Monday, February 17, 2014

Dropping Out of the Technology Race

Just before Thanksgiving, I received my new “toy”—I ordered an iPad mini from QVC.  Having toted an unwieldy laptop on two long train trips, I was desperate for something more packable to take along when I traveled.

The iPad has solved my issues perfectly.  I am obsessed with its portability.  I am in love with its long battery life.  I am enchanted that I can carry it from room to room, even walk around the house while using it.  I can check Facebook and emails.  I can check the weather, read news, visit blogs.  I can look up information on the internet in the wink of an eye.  I can shop.  Anywhere.  It’s SO cool.

However, I’ve also discovered the dark cloud behind this silver lining.  It has shut down my writing almost as effectively as if I had lost all connection to the internet. 

Because you can’t really write on an iPad.  Oh, yeah…I got a Bluetooth keyboard to go with the thing, thinking that would adequately address my writing needs.  Anybody who has tried to tap out a long email, either on the touch screen or on one of those keyboard attachments, knows they are not created to accommodate stream-of-consciousness.  One is so intent on hitting the right keys, going back and correcting mistakes, and trying to figure out how to end run around the auto-complete function that recording the free flow of ideas is utterly impossible. 

I have managed a few short, urgent posts with the iPad, but I only do those when I am bursting with some emotion—indignation, rage, joy—that will not be quenched until I get it down on “paper.”  But anything long or the least bit analytical (and we all know how the words “long and analytical” apply to most of my writing) is a no-go on the iPad. 

So what? you ask.  You don’t necessarily need to write while you’re traveling.  Just keep a paper journal and commit it all to ether once you can get your hands on a laptop.  There are two things wrong with that:

1.)I just don’t handwrite anything anymore, except grocery lists and greeting cards.  My handwriting—never great—has atrophied with the advent of the personal computer.  Not only is it illegible, but it’s just uncomfortable.  And not nearly quick or editable enough.  The backspace and delete keys are my BFFs when I write. 

2.) My eyes SUCK.  I have had the devil’s own time adjusting to my latest eyeglass prescription, and I flat could not deal with trifocals.  (My personal feeling is that trying to cram three different lens strengths into these narrow little lenses that are all the rage, and all you can buy, is impossible to do with any true success.  I had to have the lenses in these glasses redone three times before they even came close to being usable, and that only after I finally ditched the idea of tri-focals.)  So using the laptop, which requires clear mid-range vision, has become uncomfortable, since my current glasses have only close-up and distance correction.  My favorite writing scenario—reclining in my chair upstairs, in the late hours of the evening after the rest of the household has gone to bed—is no longer possible.  If I actually put my laptop in my lap, the screen is in a position where I can’t focus clearly on it.  I mean, I can see it, I can even read it okay.  But it’s not entirely in focus, and I just hate not to be able to see clearly.  AND it gives me a headache.  So I have come to depend almost entirely on the iPad, which I can bring close enough to my eyes to focus properly, for internet browsing.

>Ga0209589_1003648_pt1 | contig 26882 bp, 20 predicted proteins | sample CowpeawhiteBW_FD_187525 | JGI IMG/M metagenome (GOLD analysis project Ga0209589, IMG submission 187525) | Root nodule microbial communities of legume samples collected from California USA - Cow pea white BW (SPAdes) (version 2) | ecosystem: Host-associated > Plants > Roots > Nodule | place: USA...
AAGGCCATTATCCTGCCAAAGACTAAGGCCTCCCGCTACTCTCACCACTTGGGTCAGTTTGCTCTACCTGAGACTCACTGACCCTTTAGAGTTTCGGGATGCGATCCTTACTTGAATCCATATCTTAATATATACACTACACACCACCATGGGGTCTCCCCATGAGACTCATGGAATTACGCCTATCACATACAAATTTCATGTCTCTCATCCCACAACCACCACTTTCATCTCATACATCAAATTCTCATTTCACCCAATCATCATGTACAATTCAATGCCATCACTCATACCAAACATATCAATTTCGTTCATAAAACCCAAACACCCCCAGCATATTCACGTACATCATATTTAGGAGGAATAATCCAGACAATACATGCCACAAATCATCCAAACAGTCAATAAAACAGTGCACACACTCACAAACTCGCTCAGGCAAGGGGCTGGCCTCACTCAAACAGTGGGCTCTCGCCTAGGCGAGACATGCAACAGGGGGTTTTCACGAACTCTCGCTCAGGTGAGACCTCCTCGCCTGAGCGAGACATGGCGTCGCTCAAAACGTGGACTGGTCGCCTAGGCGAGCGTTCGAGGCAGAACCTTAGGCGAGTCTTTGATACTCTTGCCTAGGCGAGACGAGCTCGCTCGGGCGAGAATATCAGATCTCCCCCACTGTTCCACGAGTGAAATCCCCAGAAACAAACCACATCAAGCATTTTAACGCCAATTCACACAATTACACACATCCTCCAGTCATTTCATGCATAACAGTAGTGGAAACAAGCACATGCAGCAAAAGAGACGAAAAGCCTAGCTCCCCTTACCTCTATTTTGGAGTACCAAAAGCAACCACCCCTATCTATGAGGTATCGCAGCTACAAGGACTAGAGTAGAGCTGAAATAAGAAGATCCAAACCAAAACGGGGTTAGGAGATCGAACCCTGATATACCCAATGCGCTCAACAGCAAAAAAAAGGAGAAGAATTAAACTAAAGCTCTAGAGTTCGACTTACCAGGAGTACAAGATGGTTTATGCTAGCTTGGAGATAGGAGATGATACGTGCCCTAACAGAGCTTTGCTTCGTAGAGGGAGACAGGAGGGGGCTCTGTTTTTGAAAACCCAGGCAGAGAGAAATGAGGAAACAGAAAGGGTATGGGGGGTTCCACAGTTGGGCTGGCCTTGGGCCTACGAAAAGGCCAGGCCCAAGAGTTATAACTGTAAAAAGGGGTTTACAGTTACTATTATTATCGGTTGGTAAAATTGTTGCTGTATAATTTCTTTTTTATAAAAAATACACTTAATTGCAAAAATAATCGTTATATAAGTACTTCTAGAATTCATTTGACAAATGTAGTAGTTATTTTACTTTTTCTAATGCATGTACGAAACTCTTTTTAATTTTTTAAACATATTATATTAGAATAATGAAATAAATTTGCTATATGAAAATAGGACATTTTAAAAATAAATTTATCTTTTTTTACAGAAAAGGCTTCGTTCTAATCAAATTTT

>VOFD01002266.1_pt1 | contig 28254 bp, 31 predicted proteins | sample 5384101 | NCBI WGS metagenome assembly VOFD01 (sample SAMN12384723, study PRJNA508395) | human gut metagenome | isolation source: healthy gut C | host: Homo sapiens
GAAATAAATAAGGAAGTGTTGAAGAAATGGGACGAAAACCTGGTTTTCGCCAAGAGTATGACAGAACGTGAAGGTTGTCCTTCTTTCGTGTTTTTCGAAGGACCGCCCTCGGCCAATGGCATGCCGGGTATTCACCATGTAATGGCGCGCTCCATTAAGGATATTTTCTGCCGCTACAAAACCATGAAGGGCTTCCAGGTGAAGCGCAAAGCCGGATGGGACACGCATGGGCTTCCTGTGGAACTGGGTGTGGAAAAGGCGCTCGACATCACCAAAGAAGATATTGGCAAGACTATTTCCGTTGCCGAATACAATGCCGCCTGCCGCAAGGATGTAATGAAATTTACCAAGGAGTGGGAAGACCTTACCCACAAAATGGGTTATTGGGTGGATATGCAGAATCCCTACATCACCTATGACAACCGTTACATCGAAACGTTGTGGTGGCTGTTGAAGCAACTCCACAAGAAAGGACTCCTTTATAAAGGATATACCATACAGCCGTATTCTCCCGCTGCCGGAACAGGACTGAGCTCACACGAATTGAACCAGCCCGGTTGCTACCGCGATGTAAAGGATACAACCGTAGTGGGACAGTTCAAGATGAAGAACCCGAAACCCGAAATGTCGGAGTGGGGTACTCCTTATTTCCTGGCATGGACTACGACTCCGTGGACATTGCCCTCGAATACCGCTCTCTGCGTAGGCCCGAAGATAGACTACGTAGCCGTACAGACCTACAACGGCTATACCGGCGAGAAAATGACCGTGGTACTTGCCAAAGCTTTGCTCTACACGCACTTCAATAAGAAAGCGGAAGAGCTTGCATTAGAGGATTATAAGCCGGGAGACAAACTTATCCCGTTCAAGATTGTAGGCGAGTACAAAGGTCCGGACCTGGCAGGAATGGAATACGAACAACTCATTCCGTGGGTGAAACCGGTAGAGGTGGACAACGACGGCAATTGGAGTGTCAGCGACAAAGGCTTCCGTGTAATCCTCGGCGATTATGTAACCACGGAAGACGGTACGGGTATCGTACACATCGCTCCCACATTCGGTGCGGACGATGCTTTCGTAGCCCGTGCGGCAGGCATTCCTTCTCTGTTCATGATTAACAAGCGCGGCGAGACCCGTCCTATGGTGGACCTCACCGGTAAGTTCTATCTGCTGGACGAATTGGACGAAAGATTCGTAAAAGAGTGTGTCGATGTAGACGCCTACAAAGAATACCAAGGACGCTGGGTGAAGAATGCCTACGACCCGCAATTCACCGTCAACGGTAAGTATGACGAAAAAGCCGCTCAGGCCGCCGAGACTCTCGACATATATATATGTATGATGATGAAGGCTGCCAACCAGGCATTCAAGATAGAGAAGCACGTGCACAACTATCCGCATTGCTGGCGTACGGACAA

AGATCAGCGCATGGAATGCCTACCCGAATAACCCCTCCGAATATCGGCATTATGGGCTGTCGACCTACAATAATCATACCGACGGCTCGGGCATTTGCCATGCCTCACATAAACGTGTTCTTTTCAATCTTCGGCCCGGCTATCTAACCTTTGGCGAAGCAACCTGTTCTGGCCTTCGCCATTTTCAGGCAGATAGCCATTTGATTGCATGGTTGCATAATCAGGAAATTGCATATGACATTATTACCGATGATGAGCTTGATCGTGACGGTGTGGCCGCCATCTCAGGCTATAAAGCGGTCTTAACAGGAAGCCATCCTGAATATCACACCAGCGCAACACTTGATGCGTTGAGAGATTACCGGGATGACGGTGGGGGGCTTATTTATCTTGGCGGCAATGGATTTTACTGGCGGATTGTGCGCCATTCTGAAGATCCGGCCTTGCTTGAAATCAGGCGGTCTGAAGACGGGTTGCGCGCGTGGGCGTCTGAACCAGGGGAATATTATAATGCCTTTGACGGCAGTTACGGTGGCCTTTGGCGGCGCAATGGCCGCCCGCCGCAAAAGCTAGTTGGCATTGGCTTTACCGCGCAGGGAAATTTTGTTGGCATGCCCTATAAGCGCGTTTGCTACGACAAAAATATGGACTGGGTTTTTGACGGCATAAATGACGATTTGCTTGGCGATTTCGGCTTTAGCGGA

And…I can’t write with the iPad.

So it makes me wonder if this is the reason why so many of the fine writers I used to hang with in the blog community no longer write.  We are all of a certain age.  Maybe many of us have found that our age-compromised capacities are less challenged by the smart phone or the tablet—neither of which is conducive to thoughtful, creative writing.  (Which this is not…)

I personally do not want my muse—rediscovered in the age of instantaneous communication and the internet—to now be crushed under the tank-treads of evolving technology.  This might be a perfectly appropriate time to choose a decade…or a moment, actually…and just…stay there. 

Not all change is good.  Sometimes you just have to say, “No.”

So I’m going to commit to setting my laptop in a place where I can write.  Maybe  it won’t be in my lap.  Okay.  Some adjustments have to be made.  And I’m going to take my eyeglass scrip and get some glasses that are mid-range/close range bifocals:  Computer glasses. 

And I’m going to get back to doing what I love. 


1 comment:

  1. I not only can't write fast enough to keep up with my brain, but it hurts to hold a pen for more than a few minutes. And I can relate, my handwriting was never all that great in the first place. It really sucks now as in I know I wrote this. What does it SAY. I have a very nice heavy duty, wooden TV tray that I use for the laptop. It works.